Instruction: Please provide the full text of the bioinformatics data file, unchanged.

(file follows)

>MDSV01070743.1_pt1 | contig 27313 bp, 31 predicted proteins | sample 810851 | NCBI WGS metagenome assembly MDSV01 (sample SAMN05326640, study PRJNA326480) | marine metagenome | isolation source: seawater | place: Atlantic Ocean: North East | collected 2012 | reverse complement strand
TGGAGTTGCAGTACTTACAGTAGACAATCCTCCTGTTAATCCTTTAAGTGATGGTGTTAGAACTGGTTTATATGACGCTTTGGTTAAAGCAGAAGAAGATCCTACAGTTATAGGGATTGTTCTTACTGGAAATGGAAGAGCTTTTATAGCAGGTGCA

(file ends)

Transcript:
>MDSV01070743.1_pt1 | contig 27313 bp, 31 predicted proteins | sample 810851 | NCBI WGS metagenome assembly MDSV01 (sample SAMN05326640, study PRJNA326480) | marine metagenome | isolation source: seawater | place: Atlantic Ocean: North East | collected 2012 | reverse complement strand
TGGAGTTGCAGTACTTACAGTAGACAATCCTCCTGTTAATCCTTTAAGTGATGGTGTTAGAACTGGTTTATATGACGCTTTGGTTAAAGCAGAAGAAGATCCTACAGTTATAGGGATTGTTCTTACTGGAAATGGAAGAGCTTTTATAGCAGGTGCA